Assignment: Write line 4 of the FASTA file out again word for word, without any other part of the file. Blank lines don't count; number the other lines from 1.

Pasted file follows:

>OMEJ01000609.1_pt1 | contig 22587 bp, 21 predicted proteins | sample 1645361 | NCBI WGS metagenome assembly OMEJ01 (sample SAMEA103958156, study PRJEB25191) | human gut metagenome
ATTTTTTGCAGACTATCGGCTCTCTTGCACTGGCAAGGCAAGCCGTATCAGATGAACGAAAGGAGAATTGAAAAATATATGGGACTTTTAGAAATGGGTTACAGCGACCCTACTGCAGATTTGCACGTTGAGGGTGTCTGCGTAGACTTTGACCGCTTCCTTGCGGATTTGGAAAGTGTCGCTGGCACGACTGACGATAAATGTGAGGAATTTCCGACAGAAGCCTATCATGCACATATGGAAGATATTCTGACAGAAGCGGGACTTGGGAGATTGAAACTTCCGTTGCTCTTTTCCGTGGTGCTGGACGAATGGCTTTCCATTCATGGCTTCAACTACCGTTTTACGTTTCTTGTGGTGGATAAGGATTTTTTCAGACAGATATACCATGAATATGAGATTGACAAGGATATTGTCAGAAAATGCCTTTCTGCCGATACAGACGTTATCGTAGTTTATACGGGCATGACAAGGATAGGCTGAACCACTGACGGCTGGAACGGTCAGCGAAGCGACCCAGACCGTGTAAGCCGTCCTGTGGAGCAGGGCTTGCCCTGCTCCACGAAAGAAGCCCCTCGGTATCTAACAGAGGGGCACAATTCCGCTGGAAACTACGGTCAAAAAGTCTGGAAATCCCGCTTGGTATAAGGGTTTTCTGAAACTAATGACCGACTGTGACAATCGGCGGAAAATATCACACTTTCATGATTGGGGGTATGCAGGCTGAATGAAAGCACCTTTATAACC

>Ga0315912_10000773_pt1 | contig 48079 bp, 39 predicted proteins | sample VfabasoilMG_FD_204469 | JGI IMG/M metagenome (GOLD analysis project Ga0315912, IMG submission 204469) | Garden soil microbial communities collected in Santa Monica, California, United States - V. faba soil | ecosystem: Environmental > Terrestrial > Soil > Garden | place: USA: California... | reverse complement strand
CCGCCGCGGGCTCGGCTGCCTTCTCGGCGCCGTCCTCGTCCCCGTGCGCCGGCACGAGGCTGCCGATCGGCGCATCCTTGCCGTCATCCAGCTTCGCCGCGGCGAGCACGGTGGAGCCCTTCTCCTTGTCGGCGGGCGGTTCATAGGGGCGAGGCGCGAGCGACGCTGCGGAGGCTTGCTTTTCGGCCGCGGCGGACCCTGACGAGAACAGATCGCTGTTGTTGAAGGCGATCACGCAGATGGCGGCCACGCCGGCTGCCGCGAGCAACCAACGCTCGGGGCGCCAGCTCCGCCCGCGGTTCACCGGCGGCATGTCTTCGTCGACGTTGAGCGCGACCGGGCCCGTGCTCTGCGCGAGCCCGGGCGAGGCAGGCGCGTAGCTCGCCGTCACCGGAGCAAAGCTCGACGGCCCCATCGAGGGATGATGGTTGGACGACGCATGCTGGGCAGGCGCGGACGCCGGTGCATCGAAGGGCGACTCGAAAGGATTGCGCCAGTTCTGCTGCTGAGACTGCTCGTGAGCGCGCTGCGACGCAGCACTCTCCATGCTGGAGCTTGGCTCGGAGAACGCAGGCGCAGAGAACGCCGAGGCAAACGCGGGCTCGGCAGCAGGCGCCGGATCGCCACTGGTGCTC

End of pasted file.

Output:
CCGCCGCGGGCTCGGCTGCCTTCTCGGCGCCGTCCTCGTCCCCGTGCGCCGGCACGAGGCTGCCGATCGGCGCATCCTTGCCGTCATCCAGCTTCGCCGCGGCGAGCACGGTGGAGCCCTTCTCCTTGTCGGCGGGCGGTTCATAGGGGCGAGGCGCGAGCGACGCTGCGGAGGCTTGCTTTTCGGCCGCGGCGGACCCTGACGAGAACAGATCGCTGTTGTTGAAGGCGATCACGCAGATGGCGGCCACGCCGGCTGCCGCGAGCAACCAACGCTCGGGGCGCCAGCTCCGCCCGCGGTTCACCGGCGGCATGTCTTCGTCGACGTTGAGCGCGACCGGGCCCGTGCTCTGCGCGAGCCCGGGCGAGGCAGGCGCGTAGCTCGCCGTCACCGGAGCAAAGCTCGACGGCCCCATCGAGGGATGATGGTTGGACGACGCATGCTGGGCAGGCGCGGACGCCGGTGCATCGAAGGGCGACTCGAAAGGATTGCGCCAGTTCTGCTGCTGAGACTGCTCGTGAGCGCGCTGCGACGCAGCACTCTCCATGCTGGAGCTTGGCTCGGAGAACGCAGGCGCAGAGAACGCCGAGGCAAACGCGGGCTCGGCAGCAGGCGCCGGATCGCCACTGGTGCTC